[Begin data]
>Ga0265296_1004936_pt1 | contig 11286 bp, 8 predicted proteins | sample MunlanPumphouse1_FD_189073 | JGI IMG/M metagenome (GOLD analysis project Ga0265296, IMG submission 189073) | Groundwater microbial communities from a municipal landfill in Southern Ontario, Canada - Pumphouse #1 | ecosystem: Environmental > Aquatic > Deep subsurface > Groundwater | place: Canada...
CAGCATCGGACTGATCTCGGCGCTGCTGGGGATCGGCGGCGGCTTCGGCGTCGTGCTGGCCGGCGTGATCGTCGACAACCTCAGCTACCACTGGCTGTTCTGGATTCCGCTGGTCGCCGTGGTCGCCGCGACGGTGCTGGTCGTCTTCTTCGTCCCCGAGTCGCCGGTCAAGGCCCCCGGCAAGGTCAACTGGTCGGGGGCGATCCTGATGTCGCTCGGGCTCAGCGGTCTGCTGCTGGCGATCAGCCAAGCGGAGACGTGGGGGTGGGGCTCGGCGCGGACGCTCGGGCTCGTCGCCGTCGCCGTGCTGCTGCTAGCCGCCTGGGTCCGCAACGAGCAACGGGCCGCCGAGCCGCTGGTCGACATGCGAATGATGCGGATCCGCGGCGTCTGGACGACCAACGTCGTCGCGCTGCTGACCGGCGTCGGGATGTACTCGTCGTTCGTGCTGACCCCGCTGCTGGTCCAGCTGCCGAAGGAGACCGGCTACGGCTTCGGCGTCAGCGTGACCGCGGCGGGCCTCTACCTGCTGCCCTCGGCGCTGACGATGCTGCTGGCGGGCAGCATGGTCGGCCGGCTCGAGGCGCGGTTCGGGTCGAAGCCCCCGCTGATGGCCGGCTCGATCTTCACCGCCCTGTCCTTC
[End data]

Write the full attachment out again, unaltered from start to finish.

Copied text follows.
>Ga0265296_1004936_pt1 | contig 11286 bp, 8 predicted proteins | sample MunlanPumphouse1_FD_189073 | JGI IMG/M metagenome (GOLD analysis project Ga0265296, IMG submission 189073) | Groundwater microbial communities from a municipal landfill in Southern Ontario, Canada - Pumphouse #1 | ecosystem: Environmental > Aquatic > Deep subsurface > Groundwater | place: Canada...
CAGCATCGGACTGATCTCGGCGCTGCTGGGGATCGGCGGCGGCTTCGGCGTCGTGCTGGCCGGCGTGATCGTCGACAACCTCAGCTACCACTGGCTGTTCTGGATTCCGCTGGTCGCCGTGGTCGCCGCGACGGTGCTGGTCGTCTTCTTCGTCCCCGAGTCGCCGGTCAAGGCCCCCGGCAAGGTCAACTGGTCGGGGGCGATCCTGATGTCGCTCGGGCTCAGCGGTCTGCTGCTGGCGATCAGCCAAGCGGAGACGTGGGGGTGGGGCTCGGCGCGGACGCTCGGGCTCGTCGCCGTCGCCGTGCTGCTGCTAGCCGCCTGGGTCCGCAACGAGCAACGGGCCGCCGAGCCGCTGGTCGACATGCGAATGATGCGGATCCGCGGCGTCTGGACGACCAACGTCGTCGCGCTGCTGACCGGCGTCGGGATGTACTCGTCGTTCGTGCTGACCCCGCTGCTGGTCCAGCTGCCGAAGGAGACCGGCTACGGCTTCGGCGTCAGCGTGACCGCGGCGGGCCTCTACCTGCTGCCCTCGGCGCTGACGATGCTGCTGGCGGGCAGCATGGTCGGCCGGCTCGAGGCGCGGTTCGGGTCGAAGCCCCCGCTGATGGCCGGCTCGATCTTCACCGCCCTGTCCTTC